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Origin and Habitat: Garden origin, artificial hybrid.
Ecology: The bright pink colour of the flowers and their more or less oblique attachment to the terminal stem-joints suggest that birds may play a part in the pollination of this genus. Certainly insects are attracted to the flowers by the nectar which is secreted at the base of the tube formed by the perianth-segments.
Description: Schlumbergera x buckleyi originates from a cross between Schlumbergera truncata and Schlumbergera russelliana made by the horti-culturalist W. Buckley about 1850. There is no doubt that this is one of the most popular cactus of all and one of the most commonly grown indoor ornamental that puts forth vivid pink-red blossoms in winter. This is the popular 'Christmas Cactus'.
Remarks: Many illustrations supposedly of Schlumbergera truncata or of Schlumbergera russelliana depict the hybrid S. x buckleyi. Unlike S. truncata this hybrid has crenate (scolloped), not toothed stem-segments, but segments are larger than those of S. russelliana, and the flower is nearly regular. It is quite variable.
Habit: It is a much-branched, slow-growing perennial with a succulent stem composed of flattened segments, and areoles confined to the crenate margins.
Stems: Up to 50 cm or more, eventually somewhat woody at base; segments oblong or obovate, truncate, 2-4.5 cm long, 1.3-2.5 cm wide obliquely scolloped.
Flower: Sessile, regular, slightly bilaterally symmetric to almost actinomorphic, bisexual 5.5-6.5 cm long, 3-4 cm wide, usually one or two at the end of the segmented and flattened stem (Three flowers on a stem are unusual). Tube 3-4 cm long. Limb somewhat oblique, perianth-segments 12 to 15 spreading to recurving, all coloured but varying in length, 13-29 mm long, 8-11 mm wide, the outer ones (representing the sepals) being the shortest and the inner ones the longest. The perianth-segments are united at the base into a tube and the stamens are also connate. The single style up to 50 mm long protrudes beyond the numerous stamens and the flowers are protandrous, so that cross-pollination is favoured. Stamens are in 2 whorls, the outer whorl inserted on the perianth-tube and the inner whorl united at their bases to form a short tube round the style. Stigmas purplish. Filaments about 37 mm long. These organs are borne on the hypanthium which encloses the inferior ovary. Ovary + hypanthium ( pericarpel) c. 8 mm across, ribbed tannish-green to purplish.
Blooming season: Winter (in northern hemisphere it is expected to bloom between December and February, though earlier or later flowering may sometimes take place).
Notes: Schlumbergera x buckleyi has been utilized extensively for breeding of commercial Schlumbergera cultivars. Plants of S. truncata have phylloclades with dentate margins and zygomorphic flowers with yellow pollen, white filaments, and terete ovaries. Schlumbergera russelliana has small phylloclades with crenate margins and actinomorphic flowers with pink pollen, light purple filaments, and ribbed ovaries. Generally, S. x buckleyi hybrids exhibit traits that are intermediate between the two parents. Schlumbergera cultivars that are grown commercially are either S. truncata or complex S. x buckleyi hybrids. Several parent species could be used as substitutes for S. X buckleyi or members of the closely related genus Epiphyllum, whose large flowers appear laterally on the stem during the summer months.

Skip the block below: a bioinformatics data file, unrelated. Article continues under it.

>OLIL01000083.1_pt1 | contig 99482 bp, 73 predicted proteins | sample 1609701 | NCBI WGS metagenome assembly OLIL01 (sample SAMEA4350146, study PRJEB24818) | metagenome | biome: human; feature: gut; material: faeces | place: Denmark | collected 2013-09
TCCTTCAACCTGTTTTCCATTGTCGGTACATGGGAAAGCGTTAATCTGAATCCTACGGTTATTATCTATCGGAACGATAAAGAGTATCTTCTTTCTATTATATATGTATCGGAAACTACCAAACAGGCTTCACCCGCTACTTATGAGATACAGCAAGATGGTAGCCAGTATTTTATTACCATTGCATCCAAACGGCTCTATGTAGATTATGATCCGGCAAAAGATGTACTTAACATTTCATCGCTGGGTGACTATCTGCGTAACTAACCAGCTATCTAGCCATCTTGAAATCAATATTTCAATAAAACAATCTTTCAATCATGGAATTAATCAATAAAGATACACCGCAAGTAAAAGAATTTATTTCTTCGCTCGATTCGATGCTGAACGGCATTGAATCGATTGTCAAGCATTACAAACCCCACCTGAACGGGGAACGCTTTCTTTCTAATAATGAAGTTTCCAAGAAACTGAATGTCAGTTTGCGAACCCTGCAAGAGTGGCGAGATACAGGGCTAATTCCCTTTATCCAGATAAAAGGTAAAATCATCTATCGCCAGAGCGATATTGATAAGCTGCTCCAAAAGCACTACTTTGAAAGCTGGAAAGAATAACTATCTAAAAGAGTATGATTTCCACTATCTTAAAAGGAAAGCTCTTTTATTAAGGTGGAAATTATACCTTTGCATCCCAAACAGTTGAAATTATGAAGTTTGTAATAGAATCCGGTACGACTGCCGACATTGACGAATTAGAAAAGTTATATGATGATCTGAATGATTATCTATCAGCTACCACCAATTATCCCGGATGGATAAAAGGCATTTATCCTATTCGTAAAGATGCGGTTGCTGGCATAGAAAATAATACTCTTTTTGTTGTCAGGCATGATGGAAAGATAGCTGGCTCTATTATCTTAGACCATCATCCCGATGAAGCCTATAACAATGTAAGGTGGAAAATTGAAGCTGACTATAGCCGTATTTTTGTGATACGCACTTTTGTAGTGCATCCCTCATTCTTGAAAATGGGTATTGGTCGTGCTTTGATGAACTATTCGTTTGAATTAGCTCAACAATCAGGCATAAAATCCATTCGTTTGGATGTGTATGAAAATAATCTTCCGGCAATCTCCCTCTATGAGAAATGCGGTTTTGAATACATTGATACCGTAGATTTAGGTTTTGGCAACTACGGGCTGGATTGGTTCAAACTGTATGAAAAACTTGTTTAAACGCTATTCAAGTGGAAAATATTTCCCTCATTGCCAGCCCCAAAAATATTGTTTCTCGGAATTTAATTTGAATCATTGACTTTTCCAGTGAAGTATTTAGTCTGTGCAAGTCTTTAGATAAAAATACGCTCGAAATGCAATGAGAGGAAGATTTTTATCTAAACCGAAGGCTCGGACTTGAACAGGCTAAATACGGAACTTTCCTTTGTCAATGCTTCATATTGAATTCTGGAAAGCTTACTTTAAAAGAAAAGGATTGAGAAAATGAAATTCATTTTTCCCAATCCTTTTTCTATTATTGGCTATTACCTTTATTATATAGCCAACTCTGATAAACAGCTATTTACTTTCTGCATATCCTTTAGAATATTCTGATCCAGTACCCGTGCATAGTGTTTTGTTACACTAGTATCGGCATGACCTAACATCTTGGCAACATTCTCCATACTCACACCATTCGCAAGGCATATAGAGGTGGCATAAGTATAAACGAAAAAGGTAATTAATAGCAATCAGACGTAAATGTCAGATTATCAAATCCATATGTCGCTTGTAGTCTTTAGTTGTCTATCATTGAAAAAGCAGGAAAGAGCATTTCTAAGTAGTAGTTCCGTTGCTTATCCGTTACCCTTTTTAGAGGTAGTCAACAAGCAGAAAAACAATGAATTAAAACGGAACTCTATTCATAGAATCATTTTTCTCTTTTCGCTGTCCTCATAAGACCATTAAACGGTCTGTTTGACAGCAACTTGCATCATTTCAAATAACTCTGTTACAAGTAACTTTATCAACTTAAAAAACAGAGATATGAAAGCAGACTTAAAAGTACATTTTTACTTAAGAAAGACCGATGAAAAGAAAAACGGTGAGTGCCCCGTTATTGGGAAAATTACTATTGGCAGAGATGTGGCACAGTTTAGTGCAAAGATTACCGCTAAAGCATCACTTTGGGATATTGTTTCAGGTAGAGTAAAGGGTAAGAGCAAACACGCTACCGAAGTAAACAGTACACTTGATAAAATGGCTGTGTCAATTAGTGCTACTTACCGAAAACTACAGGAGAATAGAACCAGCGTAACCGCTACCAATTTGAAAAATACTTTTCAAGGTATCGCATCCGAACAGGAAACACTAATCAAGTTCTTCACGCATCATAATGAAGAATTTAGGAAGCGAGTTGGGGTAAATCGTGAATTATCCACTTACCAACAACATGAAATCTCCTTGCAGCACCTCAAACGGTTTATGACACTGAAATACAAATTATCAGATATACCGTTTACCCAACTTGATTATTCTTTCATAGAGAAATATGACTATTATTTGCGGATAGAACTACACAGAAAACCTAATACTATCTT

Bibliography: Major references and further lectures
1) Neil O. Anderson “Flower Breeding and Genetics: Issues, Challenges and Opportunities for the 21st Century” Springer Science & Business Media, 01 October 2007
2) Michael Hickey, Clive King “100 Families of Flowering Plants” Cambridge University Press, 16 June 1988
3) Botanical Magazine. n.s., 823 1981
4) Hecht. BI.V Handbuch der Kakteen, 215 1982
5) Stuart Max Walters “European Garden Flora: A Manual for the Identification of Plants Cultivated in Europe, Both Out-of-Doors and Under Glass” Cambridge University Press, 27 July 1989
Schlumbergera х buckleyi Photo by: Carolina González
Schlumbergera х buckleyi Photo by: Carolina González
Cultivation and Propagation: Schlumbergera x buckleyi is a popular house plant, and is readily propagated by stem cuttings, but may be grafted on to Pereskia aculeata so as to show off the hanging branches to better advantage. Like the Poinsettia (Euphorbia pulcherrima), it takes very little effort to get your Christmas cactus to flower at the right time. It requires ample summer water and partial shade, but allow soil to dry slightly between waterings; The Christmas cactus is a short day bloomer. Remember that the shortening days of September and October are what trigger the flowering cycle. Allow also temperatures at night to drop slightly to induce flowering. During the flowering cycle, keep your Christmas cactus moist (but not soggy). After the blossoms have fallen off you should back off on the water for a couple of months. If it needs repotting, this is the time to do it. Christmas cacti won't want a normal cactus soil but will prefer to be in a soil containing sphagnum. This type of soil would normally be used for orchids, bromeliads or other epiphytic plants. The Shlumbergera drop their buds easily if they are moved. Once flower buds have formed, DO NOT MOVE the plant, as slight changes in environment may cause the buds to drop. These forest cacti tend to be long lived.
Propagation: Stem cuttings, Grafting (For grafting this plant Acanthocereus pentagonus is a good stock)
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